Prime property country locations set to outperform London, new analysis suggests
Country locations are set to outperform London as the prime property markets enter the next stage of the housing cycle, according to a new analysis report.
Stamp duty changes introduced in the 2014 autumn Statement have had a bigger impact than many forecast, the effect initially being masked by the uncertainty in the run up to the General Election, according to the report from property firm Savills.
However, it points out that both the prime housing markets of London and the country have reacted relatively rationally to the changes. Indeed, small price falls were recorded in the higher value markets where the stamp duty liability has increased but by contrast, in the lower value prime markets where there is now a tax saving, values have continued to rise, albeit at a slower rate than in 2014.
The challenges faced by the prime markets of late are reflected by the fact that the total value of housing stock in Kensington and Chelsea fell in 2015, though the loss of £693 million is dwarfed by the gains of £68 billion over the preceding 10 years, the report explains.
Transaction levels, though undoubtedly lower than in 2014, have not collapsed as some would argue. Figures from the Land Registry indicate a 5 to 10% fall above £1 million across England and Wales.
‘While this suggests there is still a market for appropriately priced stock, it also means we are unlikely to see cuts to rates of stamp duty at the top end,’ said Sophie chick of Savills research team.
‘Indeed, in the 2015 autumn Statement, more stamp duty changes were announced for buyers of additional homes (second homes and buy to let) causing further small price falls in markets with high concentrations of such buyers in the last quarter of last year,’ she explained.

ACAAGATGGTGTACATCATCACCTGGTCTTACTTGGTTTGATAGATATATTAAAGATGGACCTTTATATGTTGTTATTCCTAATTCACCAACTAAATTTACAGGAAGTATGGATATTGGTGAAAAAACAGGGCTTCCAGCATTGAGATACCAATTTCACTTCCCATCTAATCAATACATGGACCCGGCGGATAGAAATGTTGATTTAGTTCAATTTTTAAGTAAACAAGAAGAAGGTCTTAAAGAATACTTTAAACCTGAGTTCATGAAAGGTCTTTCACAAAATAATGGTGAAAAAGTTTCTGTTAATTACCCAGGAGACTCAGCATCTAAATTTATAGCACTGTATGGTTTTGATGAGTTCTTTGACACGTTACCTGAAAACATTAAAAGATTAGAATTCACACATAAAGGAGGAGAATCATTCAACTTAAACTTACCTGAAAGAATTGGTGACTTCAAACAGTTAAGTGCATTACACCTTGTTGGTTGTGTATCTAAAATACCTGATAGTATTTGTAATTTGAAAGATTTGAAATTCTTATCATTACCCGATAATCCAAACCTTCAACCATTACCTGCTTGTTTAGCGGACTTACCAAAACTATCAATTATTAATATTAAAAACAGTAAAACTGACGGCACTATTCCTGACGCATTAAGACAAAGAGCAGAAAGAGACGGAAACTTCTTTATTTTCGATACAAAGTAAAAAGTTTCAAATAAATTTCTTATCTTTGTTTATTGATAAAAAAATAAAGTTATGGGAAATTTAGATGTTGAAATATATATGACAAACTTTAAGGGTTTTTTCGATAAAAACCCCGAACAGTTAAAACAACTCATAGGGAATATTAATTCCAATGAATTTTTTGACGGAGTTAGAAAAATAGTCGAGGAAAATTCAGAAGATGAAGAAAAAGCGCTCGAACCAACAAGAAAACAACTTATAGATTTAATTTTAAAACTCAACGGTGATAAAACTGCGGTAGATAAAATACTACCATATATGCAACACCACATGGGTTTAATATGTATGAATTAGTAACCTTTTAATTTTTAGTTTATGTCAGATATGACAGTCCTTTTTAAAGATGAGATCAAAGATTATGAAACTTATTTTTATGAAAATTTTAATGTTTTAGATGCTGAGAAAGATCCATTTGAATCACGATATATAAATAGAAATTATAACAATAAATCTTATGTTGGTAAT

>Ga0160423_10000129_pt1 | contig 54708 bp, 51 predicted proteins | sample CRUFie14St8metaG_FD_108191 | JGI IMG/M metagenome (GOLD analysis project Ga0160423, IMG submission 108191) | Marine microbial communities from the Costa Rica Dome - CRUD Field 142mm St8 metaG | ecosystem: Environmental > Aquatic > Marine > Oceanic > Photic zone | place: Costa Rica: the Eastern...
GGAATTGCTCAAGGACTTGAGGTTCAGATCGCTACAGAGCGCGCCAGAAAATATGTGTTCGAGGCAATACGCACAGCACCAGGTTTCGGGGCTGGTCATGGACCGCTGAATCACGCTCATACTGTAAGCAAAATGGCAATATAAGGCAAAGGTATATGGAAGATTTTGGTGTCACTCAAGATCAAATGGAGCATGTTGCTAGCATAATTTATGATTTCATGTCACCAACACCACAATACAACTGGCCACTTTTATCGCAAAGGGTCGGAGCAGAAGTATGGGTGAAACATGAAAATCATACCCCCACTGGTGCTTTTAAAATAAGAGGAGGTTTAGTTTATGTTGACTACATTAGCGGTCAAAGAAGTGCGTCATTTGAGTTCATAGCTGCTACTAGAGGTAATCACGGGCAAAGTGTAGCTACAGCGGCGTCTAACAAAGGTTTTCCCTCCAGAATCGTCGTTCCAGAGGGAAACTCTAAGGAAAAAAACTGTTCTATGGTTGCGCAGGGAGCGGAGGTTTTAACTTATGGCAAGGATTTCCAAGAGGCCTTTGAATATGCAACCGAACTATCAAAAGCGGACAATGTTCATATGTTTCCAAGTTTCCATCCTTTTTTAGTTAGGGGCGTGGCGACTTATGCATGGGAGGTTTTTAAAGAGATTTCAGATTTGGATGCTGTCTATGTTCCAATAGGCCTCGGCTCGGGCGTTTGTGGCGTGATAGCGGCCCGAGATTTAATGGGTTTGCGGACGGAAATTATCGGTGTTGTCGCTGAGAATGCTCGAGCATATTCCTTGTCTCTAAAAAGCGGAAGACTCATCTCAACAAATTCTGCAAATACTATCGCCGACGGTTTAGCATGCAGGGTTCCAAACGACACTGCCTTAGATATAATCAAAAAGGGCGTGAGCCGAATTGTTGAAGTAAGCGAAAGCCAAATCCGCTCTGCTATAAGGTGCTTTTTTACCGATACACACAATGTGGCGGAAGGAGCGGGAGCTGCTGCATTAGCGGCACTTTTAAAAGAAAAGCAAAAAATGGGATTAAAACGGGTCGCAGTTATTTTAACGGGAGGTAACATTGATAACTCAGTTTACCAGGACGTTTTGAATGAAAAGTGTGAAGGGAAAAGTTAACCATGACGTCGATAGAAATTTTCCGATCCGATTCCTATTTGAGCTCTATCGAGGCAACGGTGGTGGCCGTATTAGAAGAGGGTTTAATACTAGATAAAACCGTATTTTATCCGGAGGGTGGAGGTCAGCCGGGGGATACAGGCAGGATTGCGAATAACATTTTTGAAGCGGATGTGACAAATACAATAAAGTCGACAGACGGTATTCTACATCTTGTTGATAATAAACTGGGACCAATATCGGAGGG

Chick pointed out that to understand what lies ahead it is helpful to look back and identify what happened between 2002 and 2005 when the market was at a similar stage in the housing cycle.
‘In prime London, over the three and a half year period from June 2002, prices increased by just 5%. Currently, average values have seen no net growth since the first quarter of 2014, so if the market follows a similar trend we would expect prime London values to remain broadly flat through 2016 and most of 2017,’ she said.
‘Over the same period, prices in the prime country markets outperformed London with an average increase of 17%. We expect a similar trend this time round as the ripple effect took hold and more equity flows to the housing markets beyond London,’ she explained.
The analysis shows that in terms of how residential value is concentrated, Kensington and Chelsea sits far ahead of any other borough or local authority across the UK, not just by virtue of high property prices but also the relative density of housing in the borough. The combination of the two means that on average in each square kilometre of the borough, there is over £9.3 billion of residential property.
The strong price growth across London in the past decade means that Watford, which surprisingly has the highest concentration of residential property value of any local authority beyond the capital, is preceded by 27 of London’s 33 boroughs in a list of value per square kilometre.
‘High housing density rather than high property prices propels Watford up the league table. That puts it ahead of more obvious candidates such as Oxford and Cambridge, where green space and the concentration of heritage assets mean much lower housing densities, but act as a magnet to those relocating from London,’ chick pointed out.
She also explained that the key corresponding difference between Watford and Oxford and Cambridge is the level of net housing wealth they hold, with Watford carrying far more mortgage debt relative to the value of its housing at 28% compared to 16%.
Of the 10 areas with the highest concentrations of housing value beyond London, only the high value semi-suburban areas of Elmbridge and Epsom and Ewell have a housing density of less than 1,000 dwellings per square kilometre.
‘Still they deliver substantially higher concentrations of residential value and net housing wealth than the centres of Manchester and Birmingham, which by comparison have been slow to benefit from the ripple effect out of London,’ Chick added.